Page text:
In the alternative we would keep the taxable income model but increase the threshold from the current range of $400,000 to $600,000 and change it to a new range of $750,000 to $1,000,000. The first number is the level at which the company enjoys 100% refundability, the last number is when refundability is totally gone. We would also suggest that the second test of taxable capital be removed.

We conclude in the small versus large area, that on the world stage a small company is far larger than what we think in a Canadian context. Therefore we should help the middle sized company in some way to get out into the world by encouraging them with one of the above two changes.


If a company currently fails the refundability test due to having too large a taxable capital amount but has experienced reversals such that it is currently losing money there is no relief or benefit in this program.

We suggest that either the taxable capital amount be eliminated as stated above in our prior point qualifying the company for full refundable treatment of its earned tax credits or after two years of losses, i.e. in the third year, the company should be able to use its ITC pool to not just pay corporate income taxes but also to pay withholding taxes for its employees, encouraging continued employment in this challenged company.

Eligible Expense Modifications

1. Currently if a Canadian resident employee, taxable personally in Canada, goes to witness a test of a prototype in a foreign country for his Canadian employer his time is technically not eligible in the program. Further if he is involved in an international R&D program with the core R&D performed outside Canada and his associated effort preformed either in Canada or outside, this time is not eligible because it is not associated with a Canadian project.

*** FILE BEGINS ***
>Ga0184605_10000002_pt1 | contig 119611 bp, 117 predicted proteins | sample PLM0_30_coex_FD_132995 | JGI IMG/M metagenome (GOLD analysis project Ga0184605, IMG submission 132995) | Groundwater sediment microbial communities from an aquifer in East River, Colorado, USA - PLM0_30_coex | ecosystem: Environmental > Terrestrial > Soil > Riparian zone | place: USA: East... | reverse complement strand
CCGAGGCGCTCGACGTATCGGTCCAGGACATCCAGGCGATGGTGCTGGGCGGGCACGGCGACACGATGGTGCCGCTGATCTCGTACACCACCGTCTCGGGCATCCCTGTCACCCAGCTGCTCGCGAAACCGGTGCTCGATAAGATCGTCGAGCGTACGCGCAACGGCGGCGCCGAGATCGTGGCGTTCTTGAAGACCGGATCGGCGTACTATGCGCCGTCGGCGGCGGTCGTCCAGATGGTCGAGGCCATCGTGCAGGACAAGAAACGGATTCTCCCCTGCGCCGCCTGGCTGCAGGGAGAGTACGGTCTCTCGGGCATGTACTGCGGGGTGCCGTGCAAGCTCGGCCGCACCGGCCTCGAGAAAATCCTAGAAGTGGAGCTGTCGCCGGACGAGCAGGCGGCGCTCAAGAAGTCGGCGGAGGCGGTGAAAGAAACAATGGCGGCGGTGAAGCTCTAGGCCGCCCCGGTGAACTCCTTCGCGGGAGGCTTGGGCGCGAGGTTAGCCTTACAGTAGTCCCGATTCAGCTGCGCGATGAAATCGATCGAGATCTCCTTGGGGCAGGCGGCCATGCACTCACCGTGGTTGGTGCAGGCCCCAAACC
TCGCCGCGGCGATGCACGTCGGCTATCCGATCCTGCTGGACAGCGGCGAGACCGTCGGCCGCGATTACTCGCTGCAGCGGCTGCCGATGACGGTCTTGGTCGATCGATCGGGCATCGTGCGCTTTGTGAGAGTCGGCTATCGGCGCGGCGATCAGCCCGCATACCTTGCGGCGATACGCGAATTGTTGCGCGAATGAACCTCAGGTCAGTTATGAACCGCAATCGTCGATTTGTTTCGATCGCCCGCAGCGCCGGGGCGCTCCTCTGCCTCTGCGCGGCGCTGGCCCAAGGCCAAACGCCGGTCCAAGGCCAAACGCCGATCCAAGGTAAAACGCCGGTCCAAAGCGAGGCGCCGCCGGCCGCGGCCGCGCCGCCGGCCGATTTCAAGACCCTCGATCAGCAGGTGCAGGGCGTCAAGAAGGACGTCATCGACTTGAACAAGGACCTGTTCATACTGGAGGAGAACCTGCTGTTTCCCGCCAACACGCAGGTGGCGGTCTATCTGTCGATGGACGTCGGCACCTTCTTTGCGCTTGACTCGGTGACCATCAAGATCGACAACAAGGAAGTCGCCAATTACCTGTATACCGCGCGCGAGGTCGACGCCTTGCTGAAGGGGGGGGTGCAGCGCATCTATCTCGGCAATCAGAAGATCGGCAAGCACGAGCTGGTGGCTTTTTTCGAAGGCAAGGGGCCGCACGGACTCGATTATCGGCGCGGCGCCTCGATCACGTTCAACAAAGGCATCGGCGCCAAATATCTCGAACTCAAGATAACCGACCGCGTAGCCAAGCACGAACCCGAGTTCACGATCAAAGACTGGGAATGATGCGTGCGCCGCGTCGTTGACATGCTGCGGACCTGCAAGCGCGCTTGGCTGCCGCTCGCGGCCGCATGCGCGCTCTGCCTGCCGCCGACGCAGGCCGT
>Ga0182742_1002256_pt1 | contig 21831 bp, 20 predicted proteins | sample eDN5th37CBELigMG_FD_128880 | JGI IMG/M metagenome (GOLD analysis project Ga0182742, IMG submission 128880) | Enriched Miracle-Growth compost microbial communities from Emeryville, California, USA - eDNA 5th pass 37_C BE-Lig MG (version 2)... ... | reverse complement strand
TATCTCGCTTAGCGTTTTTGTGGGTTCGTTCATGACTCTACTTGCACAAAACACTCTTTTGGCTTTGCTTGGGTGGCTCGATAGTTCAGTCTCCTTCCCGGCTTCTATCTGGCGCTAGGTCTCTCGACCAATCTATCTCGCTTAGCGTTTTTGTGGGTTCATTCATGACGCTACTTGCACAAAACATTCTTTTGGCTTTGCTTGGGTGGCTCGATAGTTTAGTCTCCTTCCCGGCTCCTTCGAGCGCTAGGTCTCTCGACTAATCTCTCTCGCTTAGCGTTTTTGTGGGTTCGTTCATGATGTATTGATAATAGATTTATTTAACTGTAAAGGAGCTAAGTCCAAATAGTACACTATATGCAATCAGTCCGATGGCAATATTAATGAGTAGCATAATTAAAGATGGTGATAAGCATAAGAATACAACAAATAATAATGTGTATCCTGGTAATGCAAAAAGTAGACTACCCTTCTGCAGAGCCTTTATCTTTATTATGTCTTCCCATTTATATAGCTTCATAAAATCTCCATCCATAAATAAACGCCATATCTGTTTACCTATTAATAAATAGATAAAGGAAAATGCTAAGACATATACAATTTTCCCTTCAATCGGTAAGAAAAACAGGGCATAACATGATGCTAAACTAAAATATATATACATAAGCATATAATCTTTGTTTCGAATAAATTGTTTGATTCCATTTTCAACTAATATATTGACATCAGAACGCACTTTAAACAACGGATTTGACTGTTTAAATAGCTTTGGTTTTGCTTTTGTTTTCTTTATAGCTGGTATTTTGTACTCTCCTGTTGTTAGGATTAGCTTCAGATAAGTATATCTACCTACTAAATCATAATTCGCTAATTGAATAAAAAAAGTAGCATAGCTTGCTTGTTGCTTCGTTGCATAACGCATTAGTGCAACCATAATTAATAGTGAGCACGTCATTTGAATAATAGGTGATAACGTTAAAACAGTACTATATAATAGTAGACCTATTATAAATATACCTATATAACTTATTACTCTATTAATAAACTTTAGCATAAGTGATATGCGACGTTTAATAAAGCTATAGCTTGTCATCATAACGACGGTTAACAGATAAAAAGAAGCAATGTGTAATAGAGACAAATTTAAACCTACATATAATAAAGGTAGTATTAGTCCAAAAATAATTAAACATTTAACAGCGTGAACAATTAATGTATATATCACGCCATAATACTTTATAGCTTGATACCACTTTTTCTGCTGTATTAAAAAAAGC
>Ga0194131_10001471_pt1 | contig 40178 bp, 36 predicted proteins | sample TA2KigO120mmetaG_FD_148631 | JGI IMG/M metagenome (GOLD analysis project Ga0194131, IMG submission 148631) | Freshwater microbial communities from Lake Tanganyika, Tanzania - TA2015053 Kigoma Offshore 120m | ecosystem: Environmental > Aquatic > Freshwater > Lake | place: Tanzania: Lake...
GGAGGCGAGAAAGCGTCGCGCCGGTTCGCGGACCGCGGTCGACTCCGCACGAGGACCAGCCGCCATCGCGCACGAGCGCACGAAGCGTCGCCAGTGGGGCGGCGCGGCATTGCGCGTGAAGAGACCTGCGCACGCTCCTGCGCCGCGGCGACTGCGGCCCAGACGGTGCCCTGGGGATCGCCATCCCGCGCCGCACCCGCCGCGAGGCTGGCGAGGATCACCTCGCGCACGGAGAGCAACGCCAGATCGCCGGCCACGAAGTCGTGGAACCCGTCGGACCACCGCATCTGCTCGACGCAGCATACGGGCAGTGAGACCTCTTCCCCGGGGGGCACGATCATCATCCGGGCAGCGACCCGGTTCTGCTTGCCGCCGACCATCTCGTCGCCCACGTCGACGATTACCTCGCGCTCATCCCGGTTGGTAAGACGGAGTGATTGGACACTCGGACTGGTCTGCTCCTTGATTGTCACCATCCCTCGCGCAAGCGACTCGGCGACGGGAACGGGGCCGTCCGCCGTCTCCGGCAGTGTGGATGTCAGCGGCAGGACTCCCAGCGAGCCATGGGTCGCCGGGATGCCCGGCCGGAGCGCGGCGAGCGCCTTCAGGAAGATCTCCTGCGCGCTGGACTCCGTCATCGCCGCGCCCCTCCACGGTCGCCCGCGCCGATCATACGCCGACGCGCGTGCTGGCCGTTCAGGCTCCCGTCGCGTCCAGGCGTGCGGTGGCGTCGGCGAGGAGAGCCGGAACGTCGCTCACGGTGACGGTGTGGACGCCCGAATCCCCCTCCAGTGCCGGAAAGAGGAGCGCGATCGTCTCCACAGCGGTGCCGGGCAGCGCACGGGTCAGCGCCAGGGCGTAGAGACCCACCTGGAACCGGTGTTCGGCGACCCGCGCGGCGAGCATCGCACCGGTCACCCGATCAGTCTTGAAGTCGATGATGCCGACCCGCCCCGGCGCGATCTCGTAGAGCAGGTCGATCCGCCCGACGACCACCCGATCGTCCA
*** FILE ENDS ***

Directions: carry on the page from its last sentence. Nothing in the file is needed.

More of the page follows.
In both cases our Canadian Researcher is learning something and bringing knowledge to Canada. We believe in these cases that this time should be eligible SR&ED. The credit is in fact funded by the tax on the researcher's salary.

2. A further eligible expense area is the "almost fully engaged" researcher. Currently the rules give a company 100% of this researchers total cost as eligible if he is all or substantially all involved in SR&ED. This phrase is not defined in the Act but CRA administratively sets it at 90%. The courts have set it at a variety of numbers as low as 80% and the US in its programs uses 80%.

We suggest that this value should be 80% and further that this value should be in the legislation to ensure consistency of application across Canada.

Review and Administration

We recommend that the CRA and this directorate be allocated the resources to expand the number of reviewers. This would allow CRA to process the files faster with these qualified people.

In the alternative, it may be possible to vary the risk model with the help of additional analytical staff. This would allow more files to be down screened reducing their time in the system.


We recognize that our point of view is to enrich the program and the government's point of view may be to restrain costs.

So in the question of balance, if some of the above ideas to enrich the program were introduced, we thought about what we would be willing to give up.

One suggestion that we have is to eliminate the possibility of claiming capital in the SR&ED program. We realize that there are a few cases where this is a good concept. But overall capital is less than 5% of the program's eligible expenditures. The removal, eliminates a complication but that elimination does not save the government much money. This elimination would hurt the perception that the program finances capital for long term prosperity even if it is actually very difficult to claim fully supported SR&ED capital. This change would also remove a major complication – the recapture of the ITC credit earned on capital when that capital is sold or disposed of for funds. This area is not used by taxpayers correctly and its removal would be a blessing.

This letter is presented in the spirit of keeping and making the SR&ED program stronger. Please assist us in doing this.


Gary L. Bateman, B. Sc. EE, P. Eng., M.B.A., C.A., T.E.P.

Earl Viner, H.B.A., LL.B.